The small milkweed jungle in our backyard is alive with Monarch caterpillars of all ages. Some caterpillars busily chew leaves and others crawl up or down milkweed stems to find fresh foliage to eat. One caterpillar is fully grown and sneaks away from the jungle to look for a quiet safe place to form its pupa. To some people this scene is creepy, but to Anne and I there is something peaceful about watching this natural setting.
Monarch caterpillars grow 2,000 – 3,000 times their weight from the time they hatch to the time they pupate in just nine to fourteen days. That would comparable to six pound human baby growing to 12,000 – 18,000 pounds. Imagine the amount of baby formula you would need! The caterpillars grow so fast that they outgrow their skin and shed it five times during this short life cycle.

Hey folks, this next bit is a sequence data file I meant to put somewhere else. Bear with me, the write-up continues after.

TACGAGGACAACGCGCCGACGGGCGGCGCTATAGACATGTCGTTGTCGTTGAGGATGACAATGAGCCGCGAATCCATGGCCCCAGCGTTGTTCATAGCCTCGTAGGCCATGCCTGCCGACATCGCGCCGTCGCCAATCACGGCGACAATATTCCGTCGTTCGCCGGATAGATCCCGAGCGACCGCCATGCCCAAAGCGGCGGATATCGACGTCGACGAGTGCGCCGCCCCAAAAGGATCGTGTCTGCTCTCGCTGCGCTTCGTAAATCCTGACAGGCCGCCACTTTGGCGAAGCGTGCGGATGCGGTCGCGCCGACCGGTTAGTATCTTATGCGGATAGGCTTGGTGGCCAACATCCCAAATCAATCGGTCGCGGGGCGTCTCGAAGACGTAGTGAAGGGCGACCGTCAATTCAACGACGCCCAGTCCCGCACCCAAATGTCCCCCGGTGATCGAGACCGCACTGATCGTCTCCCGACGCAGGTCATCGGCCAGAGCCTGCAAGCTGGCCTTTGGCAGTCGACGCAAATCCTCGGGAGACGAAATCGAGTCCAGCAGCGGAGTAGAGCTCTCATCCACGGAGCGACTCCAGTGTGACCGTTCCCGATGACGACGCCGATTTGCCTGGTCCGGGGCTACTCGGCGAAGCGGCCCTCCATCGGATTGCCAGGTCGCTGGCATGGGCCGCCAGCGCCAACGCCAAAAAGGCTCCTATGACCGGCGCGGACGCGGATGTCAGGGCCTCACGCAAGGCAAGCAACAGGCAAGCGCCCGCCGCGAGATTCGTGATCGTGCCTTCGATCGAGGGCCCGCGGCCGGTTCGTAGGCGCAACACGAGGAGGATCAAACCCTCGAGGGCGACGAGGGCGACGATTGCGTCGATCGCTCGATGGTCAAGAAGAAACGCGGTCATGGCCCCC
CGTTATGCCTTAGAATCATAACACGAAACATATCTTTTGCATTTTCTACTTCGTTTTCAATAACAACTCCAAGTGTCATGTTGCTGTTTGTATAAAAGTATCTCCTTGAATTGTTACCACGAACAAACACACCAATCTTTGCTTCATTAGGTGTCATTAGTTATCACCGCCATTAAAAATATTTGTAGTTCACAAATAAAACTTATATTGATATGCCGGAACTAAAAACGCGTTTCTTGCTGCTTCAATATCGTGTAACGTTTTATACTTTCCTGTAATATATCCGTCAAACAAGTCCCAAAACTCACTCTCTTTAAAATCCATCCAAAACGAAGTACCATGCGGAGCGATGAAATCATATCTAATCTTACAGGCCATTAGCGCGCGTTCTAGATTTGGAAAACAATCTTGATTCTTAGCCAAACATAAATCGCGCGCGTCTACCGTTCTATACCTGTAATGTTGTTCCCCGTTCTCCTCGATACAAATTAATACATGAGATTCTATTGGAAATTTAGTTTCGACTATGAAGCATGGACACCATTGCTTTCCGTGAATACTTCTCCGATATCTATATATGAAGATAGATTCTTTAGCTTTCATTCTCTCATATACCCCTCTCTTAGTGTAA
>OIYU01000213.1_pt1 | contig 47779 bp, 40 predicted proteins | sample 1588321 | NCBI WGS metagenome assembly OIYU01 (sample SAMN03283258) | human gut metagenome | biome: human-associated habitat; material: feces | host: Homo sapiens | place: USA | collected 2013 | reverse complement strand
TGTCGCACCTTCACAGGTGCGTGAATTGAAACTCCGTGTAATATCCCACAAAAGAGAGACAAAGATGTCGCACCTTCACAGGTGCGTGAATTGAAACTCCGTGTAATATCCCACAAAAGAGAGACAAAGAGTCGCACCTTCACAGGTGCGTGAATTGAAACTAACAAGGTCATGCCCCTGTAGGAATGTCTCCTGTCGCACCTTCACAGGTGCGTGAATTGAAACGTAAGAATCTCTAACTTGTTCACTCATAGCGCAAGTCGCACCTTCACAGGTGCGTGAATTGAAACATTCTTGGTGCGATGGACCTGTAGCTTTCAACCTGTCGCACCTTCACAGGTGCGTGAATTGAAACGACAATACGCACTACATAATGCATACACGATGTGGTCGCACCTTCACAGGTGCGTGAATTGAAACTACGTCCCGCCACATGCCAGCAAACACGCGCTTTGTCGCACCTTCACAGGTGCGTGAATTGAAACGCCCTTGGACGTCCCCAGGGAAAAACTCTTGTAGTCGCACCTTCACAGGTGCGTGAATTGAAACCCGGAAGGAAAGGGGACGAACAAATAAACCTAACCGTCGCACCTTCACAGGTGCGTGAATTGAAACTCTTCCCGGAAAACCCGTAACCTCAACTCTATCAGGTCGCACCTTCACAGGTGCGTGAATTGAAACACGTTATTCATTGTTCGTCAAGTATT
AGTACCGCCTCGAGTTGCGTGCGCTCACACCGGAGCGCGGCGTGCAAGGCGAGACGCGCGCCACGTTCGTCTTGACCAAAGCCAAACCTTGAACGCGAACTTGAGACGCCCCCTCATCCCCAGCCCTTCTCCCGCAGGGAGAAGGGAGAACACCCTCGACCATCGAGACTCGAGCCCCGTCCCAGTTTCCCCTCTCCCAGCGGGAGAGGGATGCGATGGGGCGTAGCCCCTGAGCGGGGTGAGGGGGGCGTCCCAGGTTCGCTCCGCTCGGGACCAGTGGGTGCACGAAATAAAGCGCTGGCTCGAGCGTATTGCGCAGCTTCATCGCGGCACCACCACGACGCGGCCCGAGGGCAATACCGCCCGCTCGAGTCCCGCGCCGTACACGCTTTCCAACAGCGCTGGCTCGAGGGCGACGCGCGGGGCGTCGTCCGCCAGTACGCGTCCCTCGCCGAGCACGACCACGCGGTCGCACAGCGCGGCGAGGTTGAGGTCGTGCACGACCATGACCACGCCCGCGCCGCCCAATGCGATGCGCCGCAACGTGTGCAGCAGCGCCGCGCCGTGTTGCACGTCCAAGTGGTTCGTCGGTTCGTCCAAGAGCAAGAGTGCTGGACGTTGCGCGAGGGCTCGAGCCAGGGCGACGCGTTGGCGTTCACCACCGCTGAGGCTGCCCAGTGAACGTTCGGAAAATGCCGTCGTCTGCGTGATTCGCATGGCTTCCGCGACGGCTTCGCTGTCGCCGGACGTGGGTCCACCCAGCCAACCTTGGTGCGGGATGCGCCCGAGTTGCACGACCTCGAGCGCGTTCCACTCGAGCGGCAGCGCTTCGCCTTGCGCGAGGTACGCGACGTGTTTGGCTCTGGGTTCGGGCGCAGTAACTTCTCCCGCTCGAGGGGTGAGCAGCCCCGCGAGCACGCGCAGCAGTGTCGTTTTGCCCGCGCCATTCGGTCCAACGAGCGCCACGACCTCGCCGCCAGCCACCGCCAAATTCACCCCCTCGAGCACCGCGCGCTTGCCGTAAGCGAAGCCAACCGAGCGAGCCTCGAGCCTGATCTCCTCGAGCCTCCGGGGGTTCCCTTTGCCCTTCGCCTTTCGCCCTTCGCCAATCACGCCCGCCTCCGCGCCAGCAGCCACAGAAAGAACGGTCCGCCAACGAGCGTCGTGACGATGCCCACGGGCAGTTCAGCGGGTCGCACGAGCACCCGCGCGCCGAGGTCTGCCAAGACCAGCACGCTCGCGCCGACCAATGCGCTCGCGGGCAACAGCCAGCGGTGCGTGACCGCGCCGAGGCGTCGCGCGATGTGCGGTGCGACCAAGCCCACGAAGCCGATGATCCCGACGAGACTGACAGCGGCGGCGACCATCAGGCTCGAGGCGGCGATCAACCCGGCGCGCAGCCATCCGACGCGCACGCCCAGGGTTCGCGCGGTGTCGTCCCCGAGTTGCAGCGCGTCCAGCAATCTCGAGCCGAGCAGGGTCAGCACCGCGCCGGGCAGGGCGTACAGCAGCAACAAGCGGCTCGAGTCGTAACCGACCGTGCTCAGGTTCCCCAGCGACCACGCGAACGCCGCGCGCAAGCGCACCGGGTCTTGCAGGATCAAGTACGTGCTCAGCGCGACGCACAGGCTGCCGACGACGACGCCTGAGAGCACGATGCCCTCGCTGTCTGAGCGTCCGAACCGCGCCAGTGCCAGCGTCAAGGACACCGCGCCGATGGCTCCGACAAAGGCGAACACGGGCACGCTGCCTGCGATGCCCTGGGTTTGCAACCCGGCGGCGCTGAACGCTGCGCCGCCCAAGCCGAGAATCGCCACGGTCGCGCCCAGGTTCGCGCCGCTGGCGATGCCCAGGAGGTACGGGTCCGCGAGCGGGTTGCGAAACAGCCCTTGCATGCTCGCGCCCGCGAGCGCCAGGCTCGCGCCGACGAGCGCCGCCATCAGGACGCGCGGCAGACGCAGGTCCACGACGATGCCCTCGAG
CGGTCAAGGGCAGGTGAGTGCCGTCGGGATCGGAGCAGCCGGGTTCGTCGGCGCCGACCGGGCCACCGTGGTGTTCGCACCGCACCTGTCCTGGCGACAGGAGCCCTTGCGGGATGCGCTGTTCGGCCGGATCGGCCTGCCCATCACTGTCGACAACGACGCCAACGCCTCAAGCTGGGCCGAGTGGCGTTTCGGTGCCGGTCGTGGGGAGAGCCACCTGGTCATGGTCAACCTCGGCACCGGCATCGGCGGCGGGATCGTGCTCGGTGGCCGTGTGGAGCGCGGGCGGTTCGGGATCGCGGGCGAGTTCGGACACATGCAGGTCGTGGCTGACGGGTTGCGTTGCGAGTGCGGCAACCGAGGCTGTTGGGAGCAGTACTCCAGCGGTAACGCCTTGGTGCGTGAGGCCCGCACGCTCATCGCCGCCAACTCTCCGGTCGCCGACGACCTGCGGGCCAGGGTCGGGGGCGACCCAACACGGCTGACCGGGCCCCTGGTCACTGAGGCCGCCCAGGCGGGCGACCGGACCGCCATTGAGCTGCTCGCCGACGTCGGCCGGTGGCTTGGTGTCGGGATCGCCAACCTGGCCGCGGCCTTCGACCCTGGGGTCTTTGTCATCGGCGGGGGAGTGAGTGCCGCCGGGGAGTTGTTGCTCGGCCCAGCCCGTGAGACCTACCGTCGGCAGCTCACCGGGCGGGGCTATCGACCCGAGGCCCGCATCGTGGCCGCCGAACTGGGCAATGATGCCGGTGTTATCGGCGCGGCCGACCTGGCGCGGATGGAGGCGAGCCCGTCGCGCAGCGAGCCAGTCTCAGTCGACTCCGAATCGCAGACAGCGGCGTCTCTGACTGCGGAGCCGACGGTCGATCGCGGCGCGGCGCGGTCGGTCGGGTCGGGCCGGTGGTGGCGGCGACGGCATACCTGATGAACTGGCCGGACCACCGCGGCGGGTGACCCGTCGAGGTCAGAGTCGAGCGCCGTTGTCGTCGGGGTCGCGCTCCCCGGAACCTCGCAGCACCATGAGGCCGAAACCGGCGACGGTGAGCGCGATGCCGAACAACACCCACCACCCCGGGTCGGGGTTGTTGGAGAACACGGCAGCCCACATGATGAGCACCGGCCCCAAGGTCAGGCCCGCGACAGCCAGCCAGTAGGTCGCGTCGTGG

To grow this fast, they are voracious eaters and devour just about every milkweed leaf until the milkweed jungle is nothing but a forest of sticks. But this will cause the milkweeds to grow new leaves that will enable them to become hosts to more Monarch butterfly larvae.
Another caterpillar ripples from the milkweed patch across the grass and climbs up the side of the house to suspend itself over the door. In a previous post you can see how caterpillars change from larvae to pupa. Anne and I are amazed at all the hazards faced by these pupae and we’ll share that experience with you soon.